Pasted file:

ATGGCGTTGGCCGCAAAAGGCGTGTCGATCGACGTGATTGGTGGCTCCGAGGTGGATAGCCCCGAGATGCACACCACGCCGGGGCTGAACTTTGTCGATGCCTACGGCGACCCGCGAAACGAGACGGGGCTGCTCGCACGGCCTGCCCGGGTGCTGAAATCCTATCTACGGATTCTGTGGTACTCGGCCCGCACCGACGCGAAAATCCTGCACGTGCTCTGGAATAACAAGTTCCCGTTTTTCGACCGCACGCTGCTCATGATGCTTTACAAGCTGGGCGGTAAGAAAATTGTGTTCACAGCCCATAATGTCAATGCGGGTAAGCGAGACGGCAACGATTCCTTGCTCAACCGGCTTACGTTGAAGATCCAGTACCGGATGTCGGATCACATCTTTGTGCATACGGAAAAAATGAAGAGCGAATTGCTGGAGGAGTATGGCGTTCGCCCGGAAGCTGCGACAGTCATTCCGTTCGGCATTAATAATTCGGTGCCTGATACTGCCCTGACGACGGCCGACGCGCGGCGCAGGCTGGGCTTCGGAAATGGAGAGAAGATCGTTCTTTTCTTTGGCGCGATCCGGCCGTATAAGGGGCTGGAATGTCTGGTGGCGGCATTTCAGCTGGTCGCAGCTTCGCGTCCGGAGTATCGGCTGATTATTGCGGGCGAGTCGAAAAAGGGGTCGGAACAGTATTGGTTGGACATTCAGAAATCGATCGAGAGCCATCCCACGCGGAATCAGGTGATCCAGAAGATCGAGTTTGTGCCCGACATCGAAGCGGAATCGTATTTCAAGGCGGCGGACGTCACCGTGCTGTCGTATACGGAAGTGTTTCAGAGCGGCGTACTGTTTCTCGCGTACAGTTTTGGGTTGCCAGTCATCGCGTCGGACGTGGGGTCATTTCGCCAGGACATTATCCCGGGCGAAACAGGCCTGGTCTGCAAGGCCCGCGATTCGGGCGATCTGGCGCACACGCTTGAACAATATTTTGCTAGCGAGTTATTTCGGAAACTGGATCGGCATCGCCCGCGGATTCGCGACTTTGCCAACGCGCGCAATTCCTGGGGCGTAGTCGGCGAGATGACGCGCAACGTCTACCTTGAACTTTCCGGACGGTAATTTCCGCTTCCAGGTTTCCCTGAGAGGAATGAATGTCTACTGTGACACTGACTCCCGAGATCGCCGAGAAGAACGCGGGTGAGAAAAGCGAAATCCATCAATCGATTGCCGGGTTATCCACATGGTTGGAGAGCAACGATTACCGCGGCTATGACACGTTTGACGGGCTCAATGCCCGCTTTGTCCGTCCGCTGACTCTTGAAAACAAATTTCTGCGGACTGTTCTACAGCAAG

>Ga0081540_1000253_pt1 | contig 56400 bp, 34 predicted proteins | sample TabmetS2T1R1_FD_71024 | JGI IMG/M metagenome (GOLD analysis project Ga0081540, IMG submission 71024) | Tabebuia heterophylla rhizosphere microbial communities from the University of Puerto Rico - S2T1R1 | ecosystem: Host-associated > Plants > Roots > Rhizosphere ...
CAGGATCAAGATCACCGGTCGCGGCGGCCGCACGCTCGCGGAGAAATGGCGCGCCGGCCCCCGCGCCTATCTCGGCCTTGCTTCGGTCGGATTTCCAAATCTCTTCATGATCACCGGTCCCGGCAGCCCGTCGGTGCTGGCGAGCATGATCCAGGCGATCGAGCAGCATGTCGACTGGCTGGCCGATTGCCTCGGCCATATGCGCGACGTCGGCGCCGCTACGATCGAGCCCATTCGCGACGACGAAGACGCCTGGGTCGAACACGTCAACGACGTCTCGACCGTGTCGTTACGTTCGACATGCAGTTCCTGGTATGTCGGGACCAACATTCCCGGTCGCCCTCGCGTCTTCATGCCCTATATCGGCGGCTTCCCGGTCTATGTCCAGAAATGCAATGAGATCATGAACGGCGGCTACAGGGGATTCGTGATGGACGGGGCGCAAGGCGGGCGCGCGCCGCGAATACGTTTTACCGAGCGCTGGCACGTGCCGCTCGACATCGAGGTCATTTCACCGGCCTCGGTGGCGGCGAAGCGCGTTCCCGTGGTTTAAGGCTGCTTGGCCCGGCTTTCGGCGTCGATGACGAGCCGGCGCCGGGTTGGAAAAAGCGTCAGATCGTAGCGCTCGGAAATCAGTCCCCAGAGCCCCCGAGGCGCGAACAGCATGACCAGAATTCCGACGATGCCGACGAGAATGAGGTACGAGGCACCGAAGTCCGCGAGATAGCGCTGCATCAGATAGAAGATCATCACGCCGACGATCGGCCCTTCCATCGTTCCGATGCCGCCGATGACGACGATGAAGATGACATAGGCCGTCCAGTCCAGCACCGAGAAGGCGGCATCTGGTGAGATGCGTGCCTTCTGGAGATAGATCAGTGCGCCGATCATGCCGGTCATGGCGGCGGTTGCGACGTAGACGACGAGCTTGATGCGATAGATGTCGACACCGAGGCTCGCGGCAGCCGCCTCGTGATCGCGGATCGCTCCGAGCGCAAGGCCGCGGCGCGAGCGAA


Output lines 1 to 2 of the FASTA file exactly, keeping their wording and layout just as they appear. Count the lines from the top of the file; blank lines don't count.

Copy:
ATGGCGTTGGCCGCAAAAGGCGTGTCGATCGACGTGATTGGTGGCTCCGAGGTGGATAGCCCCGAGATGCACACCACGCCGGGGCTGAACTTTGTCGATGCCTACGGCGACCCGCGAAACGAGACGGGGCTGCTCGCACGGCCTGCCCGGGTGCTGAAATCCTATCTACGGATTCTGTGGTACTCGGCCCGCACCGACGCGAAAATCCTGCACGTGCTCTGGAATAACAAGTTCCCGTTTTTCGACCGCACGCTGCTCATGATGCTTTACAAGCTGGGCGGTAAGAAAATTGTGTTCACAGCCCATAATGTCAATGCGGGTAAGCGAGACGGCAACGATTCCTTGCTCAACCGGCTTACGTTGAAGATCCAGTACCGGATGTCGGATCACATCTTTGTGCATACGGAAAAAATGAAGAGCGAATTGCTGGAGGAGTATGGCGTTCGCCCGGAAGCTGCGACAGTCATTCCGTTCGGCATTAATAATTCGGTGCCTGATACTGCCCTGACGACGGCCGACGCGCGGCGCAGGCTGGGCTTCGGAAATGGAGAGAAGATCGTTCTTTTCTTTGGCGCGATCCGGCCGTATAAGGGGCTGGAATGTCTGGTGGCGGCATTTCAGCTGGTCGCAGCTTCGCGTCCGGAGTATCGGCTGATTATTGCGGGCGAGTCGAAAAAGGGGTCGGAACAGTATTGGTTGGACATTCAGAAATCGATCGAGAGCCATCCCACGCGGAATCAGGTGATCCAGAAGATCGAGTTTGTGCCCGACATCGAAGCGGAATCGTATTTCAAGGCGGCGGACGTCACCGTGCTGTCGTATACGGAAGTGTTTCAGAGCGGCGTACTGTTTCTCGCGTACAGTTTTGGGTTGCCAGTCATCGCGTCGGACGTGGGGTCATTTCGCCAGGACATTATCCCGGGCGAAACAGGCCTGGTCTGCAAGGCCCGCGATTCGGGCGATCTGGCGCACACGCTTGAACAATATTTTGCTAGCGAGTTATTTCGGAAACTGGATCGGCATCGCCCGCGGATTCGCGACTTTGCCAACGCGCGCAATTCCTGGGGCGTAGTCGGCGAGATGACGCGCAACGTCTACCTTGAACTTTCCGGACGGTAATTTCCGCTTCCAGGTTTCCCTGAGAGGAATGAATGTCTACTGTGACACTGACTCCCGAGATCGCCGAGAAGAACGCGGGTGAGAAAAGCGAAATCCATCAATCGATTGCCGGGTTATCCACATGGTTGGAGAGCAACGATTACCGCGGCTATGACACGTTTGACGGGCTCAATGCCCGCTTTGTCCGTCCGCTGACTCTTGAAAACAAATTTCTGCGGACTGTTCTACAGCAAG

>Ga0081540_1000253_pt1 | contig 56400 bp, 34 predicted proteins | sample TabmetS2T1R1_FD_71024 | JGI IMG/M metagenome (GOLD analysis project Ga0081540, IMG submission 71024) | Tabebuia heterophylla rhizosphere microbial communities from the University of Puerto Rico - S2T1R1 | ecosystem: Host-associated > Plants > Roots > Rhizosphere ...